Randomized trial of physiotherapy and hypertonic saline techniques for sputum induction in asthmatic children and adolescents

Authors

  • Egberto Luiz Felicio-Júnior Hospital do Servidor Publico do Estado de Sao Paulo
  • Viviani Barnabe Hospital do Servidor Publico do Estado de Sao Paulo
  • Francine Maria de Almeida Universidade de Sao Paulo, Faculdade de Medicina
  • Monise Dematte Avona Universidade Cidade de Sao Paulo
  • Isabella Santos de Genaro Hospital do Servidor Publico do Estado de Sao Paulo
  • Adriana Kurdejak Universidade Cidade de Sao Paulo
  • Miriam Cardoso Neves Eller Universidade de São Paulo, Faculdade de Medicina, Hospital das Clínicas
  • Karina Pierantozzi Verganid Universidade de São Paulo, Faculdade de Medicina, Hospital das Clínicas
  • Joaquim Carlos Rodrigues Universidade de São Paulo, Faculdade de Medicina, Hospital das Clínicas
  • Iolanda de Fatíma Lopes Calvo Tibério Universidade de São Paulo, Faculdade de Medicina
  • Milton de Arruda Martins Universidade de São Paulo, Faculdade de Medicina
  • Beatriz Mangueira Saraiva-Romanholo Hospital do Servidor Publico do Estado de Sao Paulo https://orcid.org/0000-0003-0853-9708

DOI:

https://doi.org/10.6061/clinics/2020/e1512

Keywords:

Asthma, Children, Hypertonic Saline Solution, Sputum Induction, Physical Therapy Techniques

Abstract

OBJECTIVES: This study aimed to analyze the efficiency of physiotherapy techniques in sputum induction and in the evaluation of pulmonary inflammation in asthmatic children and adolescents. Although hypertonic saline (HS) is widely used for sputum induction (SI), specific techniques and maneuvers of physiotherapy (P) may facilitate the collection of mucus in some asthmatic children and adolescents. METHODS: A randomized crossover study was performed in patients with well-controlled asthma, and 90 sputum samples were collected. Children and adolescents were assessed using spirometry and randomized at entry into one of three sputum induction techniques: (i) 3% hypertonic saline – HS technique; (ii) physiotherapy (oscillatory positive expiratory pressure, forced expiration, and acceleration of expiratory flow) – P technique; and (iii) hypertonic saline + physiotherapy – HSP technique. ClinicalTrials.gov: NCT03136042. RESULTS: The total cells (mL) and the percentage (%) of differential inflammatory cells were similar in all techniques. The sputum weight (g) in the HSP technique was significantly higher than that in the HS technique. In all techniques, the percentage of viable cells was 450%, and there was no difference between the HS and P techniques. Moreover, sputum induction did not cause any alterations in the pulmonary function of patients. CONCLUSION: The physiotherapy sputum collection technique was effective in obtaining viable cells from mucus samples and yielded the same amount of sputum as the gold standard technique (hypertonic saline). In addition, the physiotherapy maneuvers were both safe and useful for sputum induction in asthmatic children and adolescents with well-controlled asthma.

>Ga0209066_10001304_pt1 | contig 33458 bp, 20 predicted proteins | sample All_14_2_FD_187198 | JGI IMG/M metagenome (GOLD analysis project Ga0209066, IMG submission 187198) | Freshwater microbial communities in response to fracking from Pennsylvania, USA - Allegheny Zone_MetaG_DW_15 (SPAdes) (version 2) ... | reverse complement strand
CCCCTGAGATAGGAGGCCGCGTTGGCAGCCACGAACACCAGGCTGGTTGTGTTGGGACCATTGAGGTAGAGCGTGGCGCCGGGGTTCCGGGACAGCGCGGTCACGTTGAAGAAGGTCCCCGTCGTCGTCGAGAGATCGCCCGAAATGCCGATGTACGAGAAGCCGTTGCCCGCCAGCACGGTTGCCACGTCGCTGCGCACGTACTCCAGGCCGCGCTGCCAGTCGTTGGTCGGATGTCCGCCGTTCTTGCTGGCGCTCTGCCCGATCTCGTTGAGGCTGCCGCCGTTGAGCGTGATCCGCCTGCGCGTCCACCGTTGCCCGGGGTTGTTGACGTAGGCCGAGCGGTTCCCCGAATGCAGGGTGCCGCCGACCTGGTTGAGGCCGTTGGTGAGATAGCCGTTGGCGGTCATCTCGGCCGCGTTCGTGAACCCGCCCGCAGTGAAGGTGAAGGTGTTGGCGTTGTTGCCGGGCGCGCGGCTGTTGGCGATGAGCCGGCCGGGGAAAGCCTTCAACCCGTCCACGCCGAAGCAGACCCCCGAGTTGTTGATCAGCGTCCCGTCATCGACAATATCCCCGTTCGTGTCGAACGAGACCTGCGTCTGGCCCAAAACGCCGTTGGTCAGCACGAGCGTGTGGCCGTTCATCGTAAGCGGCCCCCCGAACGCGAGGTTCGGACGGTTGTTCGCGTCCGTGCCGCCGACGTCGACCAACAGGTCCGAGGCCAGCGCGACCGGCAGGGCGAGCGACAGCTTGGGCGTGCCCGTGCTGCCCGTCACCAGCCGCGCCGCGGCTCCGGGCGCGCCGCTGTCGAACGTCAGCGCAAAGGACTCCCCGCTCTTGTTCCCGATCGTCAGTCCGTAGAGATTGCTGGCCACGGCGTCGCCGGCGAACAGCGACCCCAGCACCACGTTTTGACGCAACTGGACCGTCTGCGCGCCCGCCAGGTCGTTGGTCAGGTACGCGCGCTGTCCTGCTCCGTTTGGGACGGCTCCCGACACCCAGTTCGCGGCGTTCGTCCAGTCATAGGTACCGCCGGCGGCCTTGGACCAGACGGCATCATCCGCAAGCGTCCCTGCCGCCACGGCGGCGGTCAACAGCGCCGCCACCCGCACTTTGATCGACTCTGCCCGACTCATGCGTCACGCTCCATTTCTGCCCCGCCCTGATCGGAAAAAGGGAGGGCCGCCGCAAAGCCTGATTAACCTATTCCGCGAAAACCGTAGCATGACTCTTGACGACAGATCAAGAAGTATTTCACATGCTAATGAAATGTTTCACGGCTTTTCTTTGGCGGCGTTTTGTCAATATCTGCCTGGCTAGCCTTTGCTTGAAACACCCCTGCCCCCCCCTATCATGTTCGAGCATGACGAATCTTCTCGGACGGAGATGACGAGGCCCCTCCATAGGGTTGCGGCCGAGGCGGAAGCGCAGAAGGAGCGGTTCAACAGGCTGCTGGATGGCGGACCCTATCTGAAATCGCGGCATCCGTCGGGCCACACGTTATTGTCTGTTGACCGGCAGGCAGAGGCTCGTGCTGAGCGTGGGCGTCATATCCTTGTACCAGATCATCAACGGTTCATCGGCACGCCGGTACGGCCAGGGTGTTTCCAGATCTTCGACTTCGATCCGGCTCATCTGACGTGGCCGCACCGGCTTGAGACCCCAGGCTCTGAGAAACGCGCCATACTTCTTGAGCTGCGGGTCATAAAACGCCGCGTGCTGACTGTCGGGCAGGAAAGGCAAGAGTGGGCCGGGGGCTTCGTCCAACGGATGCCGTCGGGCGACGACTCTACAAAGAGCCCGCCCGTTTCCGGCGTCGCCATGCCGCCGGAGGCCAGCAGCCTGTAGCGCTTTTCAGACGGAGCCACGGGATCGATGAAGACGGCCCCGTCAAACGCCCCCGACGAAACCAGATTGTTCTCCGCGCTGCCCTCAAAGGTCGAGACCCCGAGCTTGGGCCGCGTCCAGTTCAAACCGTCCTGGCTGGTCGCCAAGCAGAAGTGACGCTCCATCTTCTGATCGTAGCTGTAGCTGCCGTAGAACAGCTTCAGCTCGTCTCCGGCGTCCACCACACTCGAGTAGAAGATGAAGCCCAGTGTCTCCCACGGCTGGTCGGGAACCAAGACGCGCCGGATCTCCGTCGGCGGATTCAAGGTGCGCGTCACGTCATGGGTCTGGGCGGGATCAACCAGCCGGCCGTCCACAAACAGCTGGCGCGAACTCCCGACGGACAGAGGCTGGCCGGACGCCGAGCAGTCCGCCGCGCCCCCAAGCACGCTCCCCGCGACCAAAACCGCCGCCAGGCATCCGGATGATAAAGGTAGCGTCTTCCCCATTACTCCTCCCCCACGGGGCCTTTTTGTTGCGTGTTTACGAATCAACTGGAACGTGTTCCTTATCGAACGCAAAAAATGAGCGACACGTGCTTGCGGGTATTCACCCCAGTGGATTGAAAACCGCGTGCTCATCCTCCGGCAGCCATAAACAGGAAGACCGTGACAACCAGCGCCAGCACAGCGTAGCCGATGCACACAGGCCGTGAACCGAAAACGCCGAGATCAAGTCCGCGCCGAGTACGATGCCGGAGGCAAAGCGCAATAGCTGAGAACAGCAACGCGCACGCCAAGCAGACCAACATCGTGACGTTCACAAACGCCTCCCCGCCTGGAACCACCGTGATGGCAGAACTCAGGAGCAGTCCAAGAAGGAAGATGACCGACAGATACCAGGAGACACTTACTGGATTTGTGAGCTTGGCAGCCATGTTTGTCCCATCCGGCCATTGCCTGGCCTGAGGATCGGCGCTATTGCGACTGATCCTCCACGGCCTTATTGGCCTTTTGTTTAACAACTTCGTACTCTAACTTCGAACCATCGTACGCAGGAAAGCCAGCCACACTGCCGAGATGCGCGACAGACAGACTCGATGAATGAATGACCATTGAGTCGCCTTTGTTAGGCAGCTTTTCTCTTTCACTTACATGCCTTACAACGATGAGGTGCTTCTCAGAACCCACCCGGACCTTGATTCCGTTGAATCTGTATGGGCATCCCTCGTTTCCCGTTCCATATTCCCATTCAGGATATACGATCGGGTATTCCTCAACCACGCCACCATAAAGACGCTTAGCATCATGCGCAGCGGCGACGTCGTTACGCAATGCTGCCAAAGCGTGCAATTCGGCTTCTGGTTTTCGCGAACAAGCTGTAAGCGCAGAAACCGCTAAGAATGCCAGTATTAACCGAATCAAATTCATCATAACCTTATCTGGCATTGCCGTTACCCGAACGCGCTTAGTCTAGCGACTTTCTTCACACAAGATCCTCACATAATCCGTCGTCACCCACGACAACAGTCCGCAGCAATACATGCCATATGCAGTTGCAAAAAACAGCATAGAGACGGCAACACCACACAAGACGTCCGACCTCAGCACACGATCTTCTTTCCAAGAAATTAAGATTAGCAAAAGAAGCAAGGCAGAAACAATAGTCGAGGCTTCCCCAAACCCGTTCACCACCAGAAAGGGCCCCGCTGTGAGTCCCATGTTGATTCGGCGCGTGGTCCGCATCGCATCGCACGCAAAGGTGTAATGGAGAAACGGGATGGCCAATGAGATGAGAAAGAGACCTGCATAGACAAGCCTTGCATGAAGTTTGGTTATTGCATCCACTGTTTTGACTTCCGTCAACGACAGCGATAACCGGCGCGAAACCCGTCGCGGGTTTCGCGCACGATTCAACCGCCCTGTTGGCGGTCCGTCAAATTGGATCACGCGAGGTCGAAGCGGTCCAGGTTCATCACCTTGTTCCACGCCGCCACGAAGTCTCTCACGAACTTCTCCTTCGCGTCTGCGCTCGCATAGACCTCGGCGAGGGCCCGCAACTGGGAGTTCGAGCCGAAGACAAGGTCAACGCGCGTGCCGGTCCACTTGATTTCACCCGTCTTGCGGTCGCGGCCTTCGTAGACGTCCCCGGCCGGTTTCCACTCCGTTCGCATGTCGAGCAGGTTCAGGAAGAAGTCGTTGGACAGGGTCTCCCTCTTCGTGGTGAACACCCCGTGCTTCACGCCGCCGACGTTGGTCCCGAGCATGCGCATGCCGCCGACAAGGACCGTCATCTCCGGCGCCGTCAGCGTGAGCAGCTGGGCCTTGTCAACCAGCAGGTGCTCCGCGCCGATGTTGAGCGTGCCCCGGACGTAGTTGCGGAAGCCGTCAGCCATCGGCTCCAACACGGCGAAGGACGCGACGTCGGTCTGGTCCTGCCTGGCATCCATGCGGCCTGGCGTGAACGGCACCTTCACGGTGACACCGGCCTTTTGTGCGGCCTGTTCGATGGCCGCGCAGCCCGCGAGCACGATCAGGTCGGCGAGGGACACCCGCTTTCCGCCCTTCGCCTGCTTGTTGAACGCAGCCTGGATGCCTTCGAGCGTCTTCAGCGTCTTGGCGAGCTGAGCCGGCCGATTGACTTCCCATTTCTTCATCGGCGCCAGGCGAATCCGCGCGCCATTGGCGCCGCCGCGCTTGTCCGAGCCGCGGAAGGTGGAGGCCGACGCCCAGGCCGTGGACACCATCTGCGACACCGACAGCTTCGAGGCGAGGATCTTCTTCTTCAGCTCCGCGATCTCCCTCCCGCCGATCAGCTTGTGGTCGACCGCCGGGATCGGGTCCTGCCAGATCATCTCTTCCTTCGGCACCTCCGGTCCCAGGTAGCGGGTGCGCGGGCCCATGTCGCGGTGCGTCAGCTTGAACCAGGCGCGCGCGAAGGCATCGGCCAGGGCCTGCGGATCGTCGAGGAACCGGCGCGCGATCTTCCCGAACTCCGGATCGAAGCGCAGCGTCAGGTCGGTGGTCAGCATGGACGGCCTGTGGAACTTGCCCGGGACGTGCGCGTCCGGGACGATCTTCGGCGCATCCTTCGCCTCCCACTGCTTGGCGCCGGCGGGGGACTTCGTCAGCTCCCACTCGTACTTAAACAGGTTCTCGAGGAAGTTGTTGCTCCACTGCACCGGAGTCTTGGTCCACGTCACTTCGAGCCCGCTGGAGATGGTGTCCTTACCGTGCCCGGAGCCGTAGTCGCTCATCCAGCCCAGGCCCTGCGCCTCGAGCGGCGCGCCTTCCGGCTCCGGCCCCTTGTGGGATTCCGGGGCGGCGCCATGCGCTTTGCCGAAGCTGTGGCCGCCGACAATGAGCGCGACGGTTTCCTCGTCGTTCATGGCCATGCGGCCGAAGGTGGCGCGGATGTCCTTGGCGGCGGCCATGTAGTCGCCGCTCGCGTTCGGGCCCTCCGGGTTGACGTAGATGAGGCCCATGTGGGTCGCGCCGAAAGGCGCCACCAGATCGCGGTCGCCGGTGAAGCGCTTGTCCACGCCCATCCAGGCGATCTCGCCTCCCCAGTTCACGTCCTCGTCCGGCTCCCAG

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Published

2020-02-28

How to Cite

Felicio-Júnior, E. L., Barnabe, V., Almeida, F. M. de, Avona, M. D., Genaro, I. S. de, Kurdejak, A., Eller, M. C. N., Verganid, K. P., Rodrigues, J. C., Tibério, I. de F. L. C., Martins, M. de A., & Saraiva-Romanholo, B. M. (2020). Randomized trial of physiotherapy and hypertonic saline techniques for sputum induction in asthmatic children and adolescents. Clinics, 75, e1512. https://doi.org/10.6061/clinics/2020/e1512

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Section

Original Articles